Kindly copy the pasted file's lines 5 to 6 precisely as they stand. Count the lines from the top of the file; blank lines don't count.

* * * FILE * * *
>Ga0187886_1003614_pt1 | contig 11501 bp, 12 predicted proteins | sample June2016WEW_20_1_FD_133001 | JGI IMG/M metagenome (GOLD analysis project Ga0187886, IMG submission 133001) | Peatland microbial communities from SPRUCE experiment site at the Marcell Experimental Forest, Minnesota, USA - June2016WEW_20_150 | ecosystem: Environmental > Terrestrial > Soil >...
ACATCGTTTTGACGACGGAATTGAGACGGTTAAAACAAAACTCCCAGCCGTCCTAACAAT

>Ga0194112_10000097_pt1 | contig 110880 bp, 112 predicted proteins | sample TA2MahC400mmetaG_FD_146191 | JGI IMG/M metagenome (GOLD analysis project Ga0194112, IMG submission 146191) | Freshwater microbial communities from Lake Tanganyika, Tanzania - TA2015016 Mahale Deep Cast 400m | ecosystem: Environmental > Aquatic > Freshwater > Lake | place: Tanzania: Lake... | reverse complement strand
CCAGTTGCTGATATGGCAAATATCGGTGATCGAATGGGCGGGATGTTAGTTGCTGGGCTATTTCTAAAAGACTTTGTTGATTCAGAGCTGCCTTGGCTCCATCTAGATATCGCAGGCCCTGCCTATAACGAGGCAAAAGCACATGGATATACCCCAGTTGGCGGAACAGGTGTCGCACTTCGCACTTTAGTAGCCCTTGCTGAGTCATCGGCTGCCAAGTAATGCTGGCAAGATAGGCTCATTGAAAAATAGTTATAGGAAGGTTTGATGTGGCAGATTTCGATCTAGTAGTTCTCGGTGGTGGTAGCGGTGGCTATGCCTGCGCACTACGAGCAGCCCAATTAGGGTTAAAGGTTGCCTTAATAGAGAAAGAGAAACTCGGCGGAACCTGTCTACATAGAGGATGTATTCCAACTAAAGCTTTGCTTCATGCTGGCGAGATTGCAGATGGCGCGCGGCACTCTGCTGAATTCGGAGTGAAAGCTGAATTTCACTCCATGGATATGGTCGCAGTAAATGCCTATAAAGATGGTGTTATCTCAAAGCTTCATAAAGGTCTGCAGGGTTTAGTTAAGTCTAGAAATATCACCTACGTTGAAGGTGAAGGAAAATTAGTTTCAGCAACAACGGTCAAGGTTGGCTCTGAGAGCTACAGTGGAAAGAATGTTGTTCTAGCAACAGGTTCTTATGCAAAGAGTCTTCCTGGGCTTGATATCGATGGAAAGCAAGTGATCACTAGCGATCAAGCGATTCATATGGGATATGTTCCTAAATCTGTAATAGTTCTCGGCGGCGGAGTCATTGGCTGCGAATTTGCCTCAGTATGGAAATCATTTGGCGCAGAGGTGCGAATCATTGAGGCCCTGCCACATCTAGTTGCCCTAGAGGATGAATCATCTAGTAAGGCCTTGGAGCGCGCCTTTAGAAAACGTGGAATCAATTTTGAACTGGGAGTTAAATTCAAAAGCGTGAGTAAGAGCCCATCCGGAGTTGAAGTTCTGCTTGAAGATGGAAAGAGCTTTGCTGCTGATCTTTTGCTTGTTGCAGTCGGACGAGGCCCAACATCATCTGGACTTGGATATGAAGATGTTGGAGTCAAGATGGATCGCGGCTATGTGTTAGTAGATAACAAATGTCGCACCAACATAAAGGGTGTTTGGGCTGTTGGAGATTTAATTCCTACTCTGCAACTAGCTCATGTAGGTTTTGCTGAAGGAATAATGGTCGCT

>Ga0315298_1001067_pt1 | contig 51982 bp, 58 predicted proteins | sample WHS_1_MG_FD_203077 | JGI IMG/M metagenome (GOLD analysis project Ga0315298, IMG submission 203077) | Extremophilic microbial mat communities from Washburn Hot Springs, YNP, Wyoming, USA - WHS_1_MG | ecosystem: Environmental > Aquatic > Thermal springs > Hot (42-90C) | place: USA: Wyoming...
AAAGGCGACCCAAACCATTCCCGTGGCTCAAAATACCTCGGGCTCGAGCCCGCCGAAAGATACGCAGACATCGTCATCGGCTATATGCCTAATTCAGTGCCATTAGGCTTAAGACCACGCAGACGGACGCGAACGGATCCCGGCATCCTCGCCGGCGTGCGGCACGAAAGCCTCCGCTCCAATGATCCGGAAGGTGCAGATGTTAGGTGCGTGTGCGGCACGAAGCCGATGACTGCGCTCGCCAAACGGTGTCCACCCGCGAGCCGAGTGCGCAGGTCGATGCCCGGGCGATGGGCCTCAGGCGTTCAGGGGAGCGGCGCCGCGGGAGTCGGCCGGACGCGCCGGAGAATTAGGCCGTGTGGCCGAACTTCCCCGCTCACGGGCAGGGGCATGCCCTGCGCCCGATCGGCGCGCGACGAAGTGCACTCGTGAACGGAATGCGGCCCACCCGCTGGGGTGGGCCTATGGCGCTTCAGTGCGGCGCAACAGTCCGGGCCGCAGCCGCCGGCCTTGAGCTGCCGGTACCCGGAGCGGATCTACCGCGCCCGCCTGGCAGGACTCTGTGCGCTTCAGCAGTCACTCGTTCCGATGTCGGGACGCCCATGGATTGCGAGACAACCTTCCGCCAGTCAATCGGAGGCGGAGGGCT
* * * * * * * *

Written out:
>Ga0315298_1001067_pt1 | contig 51982 bp, 58 predicted proteins | sample WHS_1_MG_FD_203077 | JGI IMG/M metagenome (GOLD analysis project Ga0315298, IMG submission 203077) | Extremophilic microbial mat communities from Washburn Hot Springs, YNP, Wyoming, USA - WHS_1_MG | ecosystem: Environmental > Aquatic > Thermal springs > Hot (42-90C) | place: USA: Wyoming...
AAAGGCGACCCAAACCATTCCCGTGGCTCAAAATACCTCGGGCTCGAGCCCGCCGAAAGATACGCAGACATCGTCATCGGCTATATGCCTAATTCAGTGCCATTAGGCTTAAGACCACGCAGACGGACGCGAACGGATCCCGGCATCCTCGCCGGCGTGCGGCACGAAAGCCTCCGCTCCAATGATCCGGAAGGTGCAGATGTTAGGTGCGTGTGCGGCACGAAGCCGATGACTGCGCTCGCCAAACGGTGTCCACCCGCGAGCCGAGTGCGCAGGTCGATGCCCGGGCGATGGGCCTCAGGCGTTCAGGGGAGCGGCGCCGCGGGAGTCGGCCGGACGCGCCGGAGAATTAGGCCGTGTGGCCGAACTTCCCCGCTCACGGGCAGGGGCATGCCCTGCGCCCGATCGGCGCGCGACGAAGTGCACTCGTGAACGGAATGCGGCCCACCCGCTGGGGTGGGCCTATGGCGCTTCAGTGCGGCGCAACAGTCCGGGCCGCAGCCGCCGGCCTTGAGCTGCCGGTACCCGGAGCGGATCTACCGCGCCCGCCTGGCAGGACTCTGTGCGCTTCAGCAGTCACTCGTTCCGATGTCGGGACGCCCATGGATTGCGAGACAACCTTCCGCCAGTCAATCGGAGGCGGAGGGCT